Intra-rater validity and reliability of shoulder strength measurements using hand-held dynamometers have been established in a previous study7. In our study, certified orthopedic surgeons used a PowerTrack II Commander hand-held dynamometer (J-Tech Medical, Salt Lake City, UT, USA). Participants were seated for the measurement of supraspinatus muscle strength and were subsequently positioned prone to measure prone internal rotation and prone external rotation strengths in both shoulders, in accordance with previous studies7,44. The dominant to non-dominant ratios of supraspinatus, prone external rotation and prone internal rotation strengths, and the prone external rotation-to-prone internal rotation strength ratio in the dominant arm were calculated for each participant.
Injury tracking during the 2017 season
A shoulder or elbow injury (i.e., “Injured”) was defined as inability to throw for ≥ 8 days because of an elbow/shoulder problem7,44,46. Injuries that occurred due to other mechanisms, such as being hit by a ball, colliding with another player, or trauma from a fall, were excluded from the statistical analyses. To avoid recall bias, participants were asked to complete a daily self-recorded questionnaire regarding the presence of shoulder and/or elbow pain, limitations in pitching due to shoulder or elbow pain, and the presence of other injuries.
A priori statistical power analysis for the logistic regression analysis indicated that a total of 70 participants would be needed to detect statistical significance depending on a statistical power of 80% at an α level of 0.05 (assumptive incidence rate, 20%; odds ratio [OR] 2.5)6.
All tests were two-sided with a significance level set at P = 0.05. Baseline characteristics and univariate analyses results are reported as means ± standard error. Group differences of baseline characteristics were evaluated using an independent t test or Mann–Whitney U test for continuous data and a chi-square test for categorical data. A residual analysis was performed to identify the specific cells making the greatest contribution to the chi-square test result. Finally, to test the hypothesis that limited ankle joint ROM was related to risk factors for shoulder and elbow injuries after adjusting for differences in demographic data and upper extremity function and to calculate ORs and 95% confidence intervals, a logistic regression analysis was performed to predict the outcome of the injury, which was used as a dependent variable. Independent variables considered for the model were selected based on the univariate analyses results (P < 0.1)47.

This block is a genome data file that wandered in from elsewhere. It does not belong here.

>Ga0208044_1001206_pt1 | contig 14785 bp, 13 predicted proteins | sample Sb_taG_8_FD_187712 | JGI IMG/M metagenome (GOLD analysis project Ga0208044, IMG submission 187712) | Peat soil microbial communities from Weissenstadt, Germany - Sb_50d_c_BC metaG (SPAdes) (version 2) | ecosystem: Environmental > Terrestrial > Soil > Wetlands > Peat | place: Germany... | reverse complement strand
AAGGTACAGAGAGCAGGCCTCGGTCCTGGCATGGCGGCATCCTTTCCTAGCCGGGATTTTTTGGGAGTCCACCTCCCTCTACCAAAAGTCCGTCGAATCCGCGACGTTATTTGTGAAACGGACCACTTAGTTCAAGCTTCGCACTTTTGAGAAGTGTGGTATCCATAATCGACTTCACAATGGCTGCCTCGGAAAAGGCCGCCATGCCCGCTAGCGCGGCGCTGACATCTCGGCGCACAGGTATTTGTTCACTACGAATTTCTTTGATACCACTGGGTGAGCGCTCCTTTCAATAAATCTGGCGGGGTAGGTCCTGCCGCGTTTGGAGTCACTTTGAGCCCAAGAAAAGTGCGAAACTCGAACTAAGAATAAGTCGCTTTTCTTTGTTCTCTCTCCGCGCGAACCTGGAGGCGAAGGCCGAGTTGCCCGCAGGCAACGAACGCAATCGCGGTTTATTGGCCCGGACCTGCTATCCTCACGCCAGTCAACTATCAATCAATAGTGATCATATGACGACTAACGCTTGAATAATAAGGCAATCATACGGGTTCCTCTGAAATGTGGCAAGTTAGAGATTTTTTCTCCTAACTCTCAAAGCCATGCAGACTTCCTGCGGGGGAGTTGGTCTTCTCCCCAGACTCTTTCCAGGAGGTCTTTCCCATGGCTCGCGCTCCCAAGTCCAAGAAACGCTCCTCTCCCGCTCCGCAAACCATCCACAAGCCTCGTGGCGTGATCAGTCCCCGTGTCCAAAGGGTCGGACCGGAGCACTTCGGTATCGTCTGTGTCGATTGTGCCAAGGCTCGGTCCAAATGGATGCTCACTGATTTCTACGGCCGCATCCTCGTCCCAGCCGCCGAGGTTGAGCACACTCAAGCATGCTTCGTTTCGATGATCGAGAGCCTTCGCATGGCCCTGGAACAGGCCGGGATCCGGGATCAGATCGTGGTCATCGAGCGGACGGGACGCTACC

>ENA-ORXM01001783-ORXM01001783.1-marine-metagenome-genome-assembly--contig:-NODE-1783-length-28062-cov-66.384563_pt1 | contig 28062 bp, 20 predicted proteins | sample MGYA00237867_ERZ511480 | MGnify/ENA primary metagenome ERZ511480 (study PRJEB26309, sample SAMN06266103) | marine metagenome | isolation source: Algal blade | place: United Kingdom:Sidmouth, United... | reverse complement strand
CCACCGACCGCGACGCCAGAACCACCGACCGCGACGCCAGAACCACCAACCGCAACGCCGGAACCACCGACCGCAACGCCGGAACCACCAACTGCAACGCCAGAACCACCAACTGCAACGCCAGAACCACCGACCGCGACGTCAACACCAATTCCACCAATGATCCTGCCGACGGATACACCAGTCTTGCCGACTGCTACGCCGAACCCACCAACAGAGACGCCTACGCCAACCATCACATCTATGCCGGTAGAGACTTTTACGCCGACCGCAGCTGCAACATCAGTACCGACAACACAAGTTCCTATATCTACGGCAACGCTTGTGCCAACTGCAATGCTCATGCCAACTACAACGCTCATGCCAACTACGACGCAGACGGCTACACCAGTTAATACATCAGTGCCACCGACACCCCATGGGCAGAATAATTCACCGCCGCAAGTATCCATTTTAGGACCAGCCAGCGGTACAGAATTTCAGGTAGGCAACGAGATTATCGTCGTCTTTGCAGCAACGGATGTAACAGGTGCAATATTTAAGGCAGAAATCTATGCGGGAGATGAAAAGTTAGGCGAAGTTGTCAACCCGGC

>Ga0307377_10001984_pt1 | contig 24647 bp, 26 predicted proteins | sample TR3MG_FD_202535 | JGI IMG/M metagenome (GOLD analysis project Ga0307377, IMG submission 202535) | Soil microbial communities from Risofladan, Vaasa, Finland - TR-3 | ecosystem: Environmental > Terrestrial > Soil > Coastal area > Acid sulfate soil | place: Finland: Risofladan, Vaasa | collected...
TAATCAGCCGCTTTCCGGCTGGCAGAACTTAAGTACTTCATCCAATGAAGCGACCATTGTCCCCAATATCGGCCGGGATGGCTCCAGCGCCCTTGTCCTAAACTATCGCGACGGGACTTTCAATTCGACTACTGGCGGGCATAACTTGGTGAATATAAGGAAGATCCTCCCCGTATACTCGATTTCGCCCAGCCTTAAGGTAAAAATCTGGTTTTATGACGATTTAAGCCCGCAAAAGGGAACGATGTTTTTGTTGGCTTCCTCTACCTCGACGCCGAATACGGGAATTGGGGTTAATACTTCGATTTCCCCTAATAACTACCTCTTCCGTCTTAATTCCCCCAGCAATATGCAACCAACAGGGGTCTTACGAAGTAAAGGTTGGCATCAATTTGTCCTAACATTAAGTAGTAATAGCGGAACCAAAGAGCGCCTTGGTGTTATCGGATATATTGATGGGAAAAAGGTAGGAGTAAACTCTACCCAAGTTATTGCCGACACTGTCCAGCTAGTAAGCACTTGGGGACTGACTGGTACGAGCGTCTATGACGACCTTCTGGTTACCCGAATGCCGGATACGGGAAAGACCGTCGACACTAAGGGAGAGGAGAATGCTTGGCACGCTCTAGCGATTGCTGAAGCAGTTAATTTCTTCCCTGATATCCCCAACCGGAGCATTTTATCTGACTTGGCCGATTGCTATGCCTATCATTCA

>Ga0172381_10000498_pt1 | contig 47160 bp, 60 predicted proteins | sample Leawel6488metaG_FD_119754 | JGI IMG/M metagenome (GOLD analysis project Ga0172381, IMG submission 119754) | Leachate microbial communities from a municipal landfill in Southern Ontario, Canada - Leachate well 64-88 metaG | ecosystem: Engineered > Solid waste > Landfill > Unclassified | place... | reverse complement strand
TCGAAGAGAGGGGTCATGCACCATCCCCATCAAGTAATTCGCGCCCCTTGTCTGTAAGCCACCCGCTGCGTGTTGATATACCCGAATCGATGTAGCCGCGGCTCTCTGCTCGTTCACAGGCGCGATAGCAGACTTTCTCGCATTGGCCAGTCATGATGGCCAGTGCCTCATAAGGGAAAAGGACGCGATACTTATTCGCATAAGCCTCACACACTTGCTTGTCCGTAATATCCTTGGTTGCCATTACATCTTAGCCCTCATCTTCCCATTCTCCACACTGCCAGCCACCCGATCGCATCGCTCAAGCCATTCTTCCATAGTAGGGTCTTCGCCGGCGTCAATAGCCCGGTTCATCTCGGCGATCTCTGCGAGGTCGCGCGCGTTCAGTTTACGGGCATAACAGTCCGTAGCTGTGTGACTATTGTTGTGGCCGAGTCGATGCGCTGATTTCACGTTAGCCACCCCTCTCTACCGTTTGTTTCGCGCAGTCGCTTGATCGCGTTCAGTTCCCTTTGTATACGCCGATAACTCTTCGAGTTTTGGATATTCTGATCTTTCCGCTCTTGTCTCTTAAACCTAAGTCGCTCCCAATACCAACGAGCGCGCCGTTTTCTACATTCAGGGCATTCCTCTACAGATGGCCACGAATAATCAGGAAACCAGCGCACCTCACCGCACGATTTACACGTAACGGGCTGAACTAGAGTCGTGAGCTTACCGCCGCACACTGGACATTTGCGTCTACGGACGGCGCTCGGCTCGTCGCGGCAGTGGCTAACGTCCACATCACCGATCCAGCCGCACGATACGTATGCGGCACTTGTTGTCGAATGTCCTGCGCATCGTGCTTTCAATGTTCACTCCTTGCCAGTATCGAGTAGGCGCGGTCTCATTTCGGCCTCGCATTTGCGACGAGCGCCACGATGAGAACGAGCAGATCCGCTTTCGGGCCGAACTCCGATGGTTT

All statistical analyses were conducted using IBM SPSS version 23 (IBM Japan, Ltd, Tokyo, Japan, https://www.ibm.com/jp-ja/products/spss-statistics). Finally, a post-hoc power analysis was performed for the univariate analysis, and a sensitivity analysis of the logistic regression model was conducted to calculate power using the Monte Carlo method, with Stata 16 software (Stata Corporation, College Station, Texas USA, https://www.stata.com).
The data supporting the findings of this study are available on request from the corresponding author, H.S. The data are not publicly available because they contain information that could compromise the privacy of research participants.
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We would like to thank the personnel, players, coaches, and staff of the Gunma High School Baseball Federation for their assistance and cooperation in this study. Also, we would like to thank Kureha Special Laboratory Co., Ltd. for their assistance with statistical analysis. This research was partly supported by Grants from the Japan Sports Medicine Foundation 2012 and Kozuki Foundation 2012 to H.S and the Grant from the Japanese Orthopedic Society for Sports Medicine to T.I.
The authors declare no competing interests.
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Shitara, H., Tajika, T., Kuboi, T. et al. Ankle dorsiflexion deficit in the back leg is a risk factor for shoulder and elbow injuries in young baseball players. Sci Rep 11, 5500 (2021). https://doi.org/10.1038/s41598-021-85079-8